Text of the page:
Bree A. Dail
Facebook Runs Ads for Products of Genocide in China
Published at EPOCH TIMES
As an international coalition implemented sanctions, and the UK Parliament debated legislation, responding to the Chinese regime’s genocide of the Uyghurs, The Epoch Times received evidence linking Facebook ad revenue to Chinese companies profiting from that genocide. The advertisement of Uyghur hair on Facebook places the social media giant at odds with policymakers, human rights activists, and its own stated policies.
On Aug. 20, 2020, the Epoch Times reported that U.S. Customs and Border Protection (CPB) seized over 13 tons of human hair products from the Western province of Xinjiang. In the report, Investigative journalist Ethan Gutmann stated, ““My back-of-the-envelope calculation is that this shipment represents the hair of approximately 90,000 women, incarcerated in ‘re-education camps.’ Although this sort of long, exotic hair—deep chestnut browns, red highlights—are usually identified in Chinese catalogs with the euphemism ‘Mongolian,’ the hair is shaved from the heads of Uyghur, Kazakh, Kyrgyz, and Hui women.”
Shortly after the CBP discovery, the Trump Administration swiftly responded, issuing strict sanctions on CCP-linked companies, later expanding those sanctions on Chinese officials.
This week the United States—along with international allies in the “Five Eyes” intelligence alliance—announced new sanctions against at least two Chinese officials.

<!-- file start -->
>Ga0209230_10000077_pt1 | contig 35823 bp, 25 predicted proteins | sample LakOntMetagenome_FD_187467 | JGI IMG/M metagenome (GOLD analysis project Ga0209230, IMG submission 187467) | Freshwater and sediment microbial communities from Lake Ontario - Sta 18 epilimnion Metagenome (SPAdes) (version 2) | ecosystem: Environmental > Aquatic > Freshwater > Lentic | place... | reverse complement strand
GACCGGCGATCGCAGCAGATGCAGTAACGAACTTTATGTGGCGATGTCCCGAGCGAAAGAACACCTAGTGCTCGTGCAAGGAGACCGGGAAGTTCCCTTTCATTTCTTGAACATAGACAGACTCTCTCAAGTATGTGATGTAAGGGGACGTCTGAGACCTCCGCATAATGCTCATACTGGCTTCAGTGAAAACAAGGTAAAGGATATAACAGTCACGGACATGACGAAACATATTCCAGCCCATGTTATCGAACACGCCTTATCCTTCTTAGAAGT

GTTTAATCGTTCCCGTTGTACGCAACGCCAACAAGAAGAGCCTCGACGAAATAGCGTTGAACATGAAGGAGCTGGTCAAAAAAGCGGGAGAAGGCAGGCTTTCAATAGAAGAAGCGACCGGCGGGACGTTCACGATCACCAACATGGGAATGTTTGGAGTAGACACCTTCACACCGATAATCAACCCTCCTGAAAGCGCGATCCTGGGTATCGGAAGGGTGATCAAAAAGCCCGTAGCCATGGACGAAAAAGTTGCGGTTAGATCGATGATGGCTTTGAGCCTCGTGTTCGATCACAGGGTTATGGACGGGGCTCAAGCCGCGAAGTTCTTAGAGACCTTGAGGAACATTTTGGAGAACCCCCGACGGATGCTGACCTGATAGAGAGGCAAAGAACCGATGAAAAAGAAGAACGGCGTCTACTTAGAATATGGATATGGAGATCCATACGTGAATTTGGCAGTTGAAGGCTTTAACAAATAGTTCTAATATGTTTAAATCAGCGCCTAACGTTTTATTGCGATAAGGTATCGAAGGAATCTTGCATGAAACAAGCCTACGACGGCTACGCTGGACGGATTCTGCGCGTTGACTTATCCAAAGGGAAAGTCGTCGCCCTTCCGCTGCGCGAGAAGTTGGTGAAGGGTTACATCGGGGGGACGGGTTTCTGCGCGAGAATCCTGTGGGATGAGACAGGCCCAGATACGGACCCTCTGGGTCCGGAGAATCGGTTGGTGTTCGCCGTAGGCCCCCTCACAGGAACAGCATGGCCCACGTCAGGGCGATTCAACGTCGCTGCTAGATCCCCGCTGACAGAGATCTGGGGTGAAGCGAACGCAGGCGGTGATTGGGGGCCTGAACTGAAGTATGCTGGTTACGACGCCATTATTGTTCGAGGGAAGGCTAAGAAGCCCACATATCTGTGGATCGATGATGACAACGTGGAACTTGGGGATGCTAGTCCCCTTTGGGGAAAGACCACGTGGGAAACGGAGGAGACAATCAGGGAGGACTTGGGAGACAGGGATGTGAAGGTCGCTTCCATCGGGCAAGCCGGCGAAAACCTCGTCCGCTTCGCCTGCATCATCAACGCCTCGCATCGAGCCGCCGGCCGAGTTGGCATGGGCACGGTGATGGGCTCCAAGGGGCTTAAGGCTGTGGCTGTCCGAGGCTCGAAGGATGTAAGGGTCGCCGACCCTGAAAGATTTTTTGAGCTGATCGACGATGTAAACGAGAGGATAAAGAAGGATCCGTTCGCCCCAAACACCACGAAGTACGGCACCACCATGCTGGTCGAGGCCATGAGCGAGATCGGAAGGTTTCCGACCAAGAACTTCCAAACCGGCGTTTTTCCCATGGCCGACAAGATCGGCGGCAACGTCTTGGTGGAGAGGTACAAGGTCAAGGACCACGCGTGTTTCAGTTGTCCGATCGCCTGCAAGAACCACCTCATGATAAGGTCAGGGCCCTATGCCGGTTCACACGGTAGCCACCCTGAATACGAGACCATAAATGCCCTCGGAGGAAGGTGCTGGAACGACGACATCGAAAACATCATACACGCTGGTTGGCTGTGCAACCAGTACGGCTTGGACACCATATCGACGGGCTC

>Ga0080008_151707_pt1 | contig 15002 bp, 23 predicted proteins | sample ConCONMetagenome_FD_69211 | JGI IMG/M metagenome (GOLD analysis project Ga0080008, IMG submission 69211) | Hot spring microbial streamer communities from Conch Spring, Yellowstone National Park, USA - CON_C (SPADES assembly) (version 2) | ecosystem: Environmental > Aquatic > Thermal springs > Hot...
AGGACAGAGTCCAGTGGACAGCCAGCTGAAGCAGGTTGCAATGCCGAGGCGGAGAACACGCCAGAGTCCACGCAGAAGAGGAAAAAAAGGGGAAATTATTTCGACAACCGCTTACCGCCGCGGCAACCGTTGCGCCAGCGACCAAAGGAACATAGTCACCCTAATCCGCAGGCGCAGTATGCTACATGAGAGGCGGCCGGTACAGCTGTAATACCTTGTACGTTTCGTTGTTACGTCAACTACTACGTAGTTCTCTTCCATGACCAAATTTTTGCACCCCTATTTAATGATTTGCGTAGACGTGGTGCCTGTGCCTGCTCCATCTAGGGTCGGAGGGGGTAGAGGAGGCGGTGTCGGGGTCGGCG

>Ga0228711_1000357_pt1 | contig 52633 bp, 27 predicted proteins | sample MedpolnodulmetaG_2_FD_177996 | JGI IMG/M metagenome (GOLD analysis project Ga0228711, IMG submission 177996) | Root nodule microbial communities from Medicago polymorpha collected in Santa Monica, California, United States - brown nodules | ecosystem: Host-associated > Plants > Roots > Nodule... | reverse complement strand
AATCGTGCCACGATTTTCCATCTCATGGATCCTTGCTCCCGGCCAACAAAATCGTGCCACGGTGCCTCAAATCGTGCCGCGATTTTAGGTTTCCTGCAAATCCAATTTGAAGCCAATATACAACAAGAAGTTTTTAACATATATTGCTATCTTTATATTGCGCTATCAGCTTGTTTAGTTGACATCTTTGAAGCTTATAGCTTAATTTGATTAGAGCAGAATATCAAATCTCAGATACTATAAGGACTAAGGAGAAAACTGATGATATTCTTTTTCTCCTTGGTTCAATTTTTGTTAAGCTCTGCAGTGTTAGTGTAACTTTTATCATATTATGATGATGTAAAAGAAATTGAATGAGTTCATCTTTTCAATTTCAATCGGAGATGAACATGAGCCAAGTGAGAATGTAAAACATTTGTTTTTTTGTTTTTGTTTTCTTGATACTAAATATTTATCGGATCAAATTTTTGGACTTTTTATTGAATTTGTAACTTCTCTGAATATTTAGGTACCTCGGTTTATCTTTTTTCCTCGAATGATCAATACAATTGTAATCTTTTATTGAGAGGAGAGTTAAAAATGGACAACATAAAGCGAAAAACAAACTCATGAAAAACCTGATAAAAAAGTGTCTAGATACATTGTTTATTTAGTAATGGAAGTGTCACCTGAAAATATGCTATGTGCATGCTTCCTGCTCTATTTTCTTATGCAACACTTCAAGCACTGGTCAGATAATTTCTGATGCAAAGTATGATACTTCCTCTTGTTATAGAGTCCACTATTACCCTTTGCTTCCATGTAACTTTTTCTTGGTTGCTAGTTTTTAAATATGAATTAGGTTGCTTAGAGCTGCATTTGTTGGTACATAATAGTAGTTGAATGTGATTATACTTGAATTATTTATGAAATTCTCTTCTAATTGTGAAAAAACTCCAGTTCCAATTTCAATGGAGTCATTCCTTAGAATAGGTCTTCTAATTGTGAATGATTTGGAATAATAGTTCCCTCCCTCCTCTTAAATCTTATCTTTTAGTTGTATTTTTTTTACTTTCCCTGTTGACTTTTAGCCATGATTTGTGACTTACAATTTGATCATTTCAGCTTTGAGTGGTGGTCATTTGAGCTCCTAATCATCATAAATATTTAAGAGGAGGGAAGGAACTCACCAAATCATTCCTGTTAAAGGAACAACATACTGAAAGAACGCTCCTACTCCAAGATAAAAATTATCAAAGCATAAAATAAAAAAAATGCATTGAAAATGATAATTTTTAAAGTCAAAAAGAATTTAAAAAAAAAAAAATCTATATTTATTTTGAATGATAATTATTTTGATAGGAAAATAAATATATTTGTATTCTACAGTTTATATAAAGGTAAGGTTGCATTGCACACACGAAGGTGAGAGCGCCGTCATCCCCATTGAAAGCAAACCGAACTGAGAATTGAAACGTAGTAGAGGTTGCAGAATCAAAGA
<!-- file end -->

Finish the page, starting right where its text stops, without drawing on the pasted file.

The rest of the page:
In a joint statement issued on March 21 the group writes, “The evidence, including from the Chinese Government’s own documents, satellite imagery, and eyewitness testimony is overwhelming. China’s extensive program of repression includes severe restrictions on religious freedoms, the use of forced labor, mass detention in internment camps, forced sterilizations, and the concerted destruction of Uyghur heritage.”
In the UK, measures had been introduced through an amendment by Lord David Alton to the ongoing post-BREXIT legislation on commerce and trade, which were debated on March 21. The amendment presented would establish a parliamentary panel of judicial experts given power to determine whether any proposed signatory to a trade agreement with the UK had committed genocide.
Commenting exclusively to The Epoch Times, Lord Alton addressed his disappointment that the measure he proposed did not fully pass, and his determination for his amendments to BREXIT Trade legislation to continue. “300 MPs brought the Government within a whisker of defeat in the (House of Commons) and majorities of over 100 in the House of Lords have demonstrated the strength of feeling and that, as new Genocides occur in places like Xinjiang, this argument is far from over and will not go away.” Alton wrote in an email to the Epoch Times.
“The Government has inched its way to finally accepting that its policy has consistently failed victims of genocide,” Alton went on. “By establishing a degree of parliamentary accountability it narrowly avoided defeat in the Commons but has left a way open for Parliament to name atrocity crimes for what they are and for our duties under the 1948 Convention on the Crime of Genocide to be fulfilled.” He explained.
This latest legislation, however, was not enough for the British leader in human rights advocacy. “The Government has also continued to resist the fundamental principle that the UK should not trade with a State credibly accused of Genocide and they cling to their policy that only a Court can fully determine whether a genocide is occurring,” Alton wrote. “They do so knowing that no such domestic Court is empowered to do this and that international courts will be blocked from doing so by the perpetrators of genocide. The parliamentary debates on the Trade Bill have exposed this for the sham it is.”